Because of the higher load factors, steep turns should be performed at an airspeed that does not exceed the airplane’s design maneuvering speed (VA) or the manufacturer’s recommended speed. Maximum turning performance is accomplished when an airplane has both a fast rate of turn and minimum radius of turn, which is effected by both airspeed and angle of bank. Each airplane’s turning performance is limited by structural and aerodynamic design, as well as available power. The airplane’s limiting load factor determines the maximum bank angle that can be maintained in level flight without exceeding the airplane’s structural limitations or stalling. As the load factor increases, so does the stalling speed. For example, if an airplane stalls in level flight at 50 knots, it will stall at 60 knots in a level altitude, 45° banked turn and at 70 knots in a level altitude, 60° banked turn. Stalling speed increases at the square root of the load factor. As the bank angle increases in level flight, the margin between stalling speed and maneuvering speed decreases—an important concept for a pilot to remain cognizant.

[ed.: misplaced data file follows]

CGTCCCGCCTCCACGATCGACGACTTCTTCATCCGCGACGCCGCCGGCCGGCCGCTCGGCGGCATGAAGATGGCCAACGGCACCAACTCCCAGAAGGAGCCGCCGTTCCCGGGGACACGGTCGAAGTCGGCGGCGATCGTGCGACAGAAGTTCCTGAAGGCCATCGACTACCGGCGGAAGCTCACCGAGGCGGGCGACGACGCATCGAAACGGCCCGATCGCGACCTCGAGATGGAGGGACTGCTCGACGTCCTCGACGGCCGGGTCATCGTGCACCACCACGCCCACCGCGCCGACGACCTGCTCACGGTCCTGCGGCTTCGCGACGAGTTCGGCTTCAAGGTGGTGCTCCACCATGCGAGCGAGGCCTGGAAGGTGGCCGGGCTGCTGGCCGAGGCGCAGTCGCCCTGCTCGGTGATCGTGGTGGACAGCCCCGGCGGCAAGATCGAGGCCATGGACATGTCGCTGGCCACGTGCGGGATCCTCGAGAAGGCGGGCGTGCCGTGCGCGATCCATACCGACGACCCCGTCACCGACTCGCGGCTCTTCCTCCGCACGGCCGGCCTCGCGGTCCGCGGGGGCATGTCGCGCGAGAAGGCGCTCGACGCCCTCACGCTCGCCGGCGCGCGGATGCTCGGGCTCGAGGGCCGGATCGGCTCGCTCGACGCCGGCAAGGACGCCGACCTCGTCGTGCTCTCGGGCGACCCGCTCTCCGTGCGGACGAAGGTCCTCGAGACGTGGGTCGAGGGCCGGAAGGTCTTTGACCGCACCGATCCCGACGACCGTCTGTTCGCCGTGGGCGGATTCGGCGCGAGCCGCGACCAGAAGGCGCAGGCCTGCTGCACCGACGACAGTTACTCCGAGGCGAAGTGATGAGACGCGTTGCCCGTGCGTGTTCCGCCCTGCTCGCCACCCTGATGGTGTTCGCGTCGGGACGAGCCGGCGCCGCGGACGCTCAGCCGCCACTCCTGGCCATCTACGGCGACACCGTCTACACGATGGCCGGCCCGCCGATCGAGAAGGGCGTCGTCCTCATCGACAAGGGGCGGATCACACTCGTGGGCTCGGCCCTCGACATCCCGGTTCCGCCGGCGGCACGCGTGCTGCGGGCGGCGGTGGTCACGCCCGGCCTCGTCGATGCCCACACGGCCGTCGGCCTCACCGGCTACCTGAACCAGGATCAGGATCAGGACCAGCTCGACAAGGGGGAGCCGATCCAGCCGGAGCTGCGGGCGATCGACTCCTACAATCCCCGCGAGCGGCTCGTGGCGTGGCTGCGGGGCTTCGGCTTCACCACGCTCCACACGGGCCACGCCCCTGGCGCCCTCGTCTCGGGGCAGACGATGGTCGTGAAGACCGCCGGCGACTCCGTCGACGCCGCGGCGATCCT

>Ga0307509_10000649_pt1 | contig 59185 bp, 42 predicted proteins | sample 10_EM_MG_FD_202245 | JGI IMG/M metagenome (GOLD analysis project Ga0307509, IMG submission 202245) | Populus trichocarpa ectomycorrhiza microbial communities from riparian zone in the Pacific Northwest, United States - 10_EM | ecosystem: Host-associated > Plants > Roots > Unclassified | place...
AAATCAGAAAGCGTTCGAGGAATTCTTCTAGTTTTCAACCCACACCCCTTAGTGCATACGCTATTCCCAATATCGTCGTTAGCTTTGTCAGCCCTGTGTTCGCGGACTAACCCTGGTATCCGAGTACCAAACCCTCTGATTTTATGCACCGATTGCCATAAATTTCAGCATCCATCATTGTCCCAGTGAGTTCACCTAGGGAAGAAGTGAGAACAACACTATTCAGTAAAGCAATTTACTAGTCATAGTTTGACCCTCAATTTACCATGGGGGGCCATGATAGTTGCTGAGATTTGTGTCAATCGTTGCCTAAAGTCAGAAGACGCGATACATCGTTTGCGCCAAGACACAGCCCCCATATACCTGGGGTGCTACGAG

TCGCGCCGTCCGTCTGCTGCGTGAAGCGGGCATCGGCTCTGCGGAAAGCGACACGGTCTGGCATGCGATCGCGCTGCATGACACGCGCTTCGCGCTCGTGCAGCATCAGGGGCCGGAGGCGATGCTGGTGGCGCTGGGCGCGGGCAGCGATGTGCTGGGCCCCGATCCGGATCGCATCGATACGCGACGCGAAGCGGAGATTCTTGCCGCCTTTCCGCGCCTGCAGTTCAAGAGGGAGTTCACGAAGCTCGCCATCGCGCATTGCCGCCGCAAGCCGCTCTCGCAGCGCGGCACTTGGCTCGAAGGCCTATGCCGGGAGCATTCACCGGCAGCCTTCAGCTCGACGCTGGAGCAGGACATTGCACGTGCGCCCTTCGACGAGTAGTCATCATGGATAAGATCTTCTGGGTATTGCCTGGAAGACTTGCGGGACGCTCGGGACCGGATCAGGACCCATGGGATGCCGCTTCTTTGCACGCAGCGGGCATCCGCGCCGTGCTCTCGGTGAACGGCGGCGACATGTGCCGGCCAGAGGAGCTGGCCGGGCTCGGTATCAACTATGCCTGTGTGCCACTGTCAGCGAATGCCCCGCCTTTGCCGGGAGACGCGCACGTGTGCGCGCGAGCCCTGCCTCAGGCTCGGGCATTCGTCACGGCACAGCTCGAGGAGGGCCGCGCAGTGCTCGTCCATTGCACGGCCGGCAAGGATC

In addition to the increased load factors, the airplane will exhibit what is called “overbanking tendency.” Recall from a previous chapter on the discussion of overbanking tendency. In most flight maneuvers, bank angles are shallow enough that the airplane exhibits positive or neutral stability about the longitudinal axis; however, as bank angles steepen, the airplane will exhibit the behavior to continue rolling in the direction of the bank unless deliberate and opposite aileron pressure is held against the bank. Also, pilots should be mindful of the various left turning tendencies, such as P-factor, which requires effective rudder aileron coordination.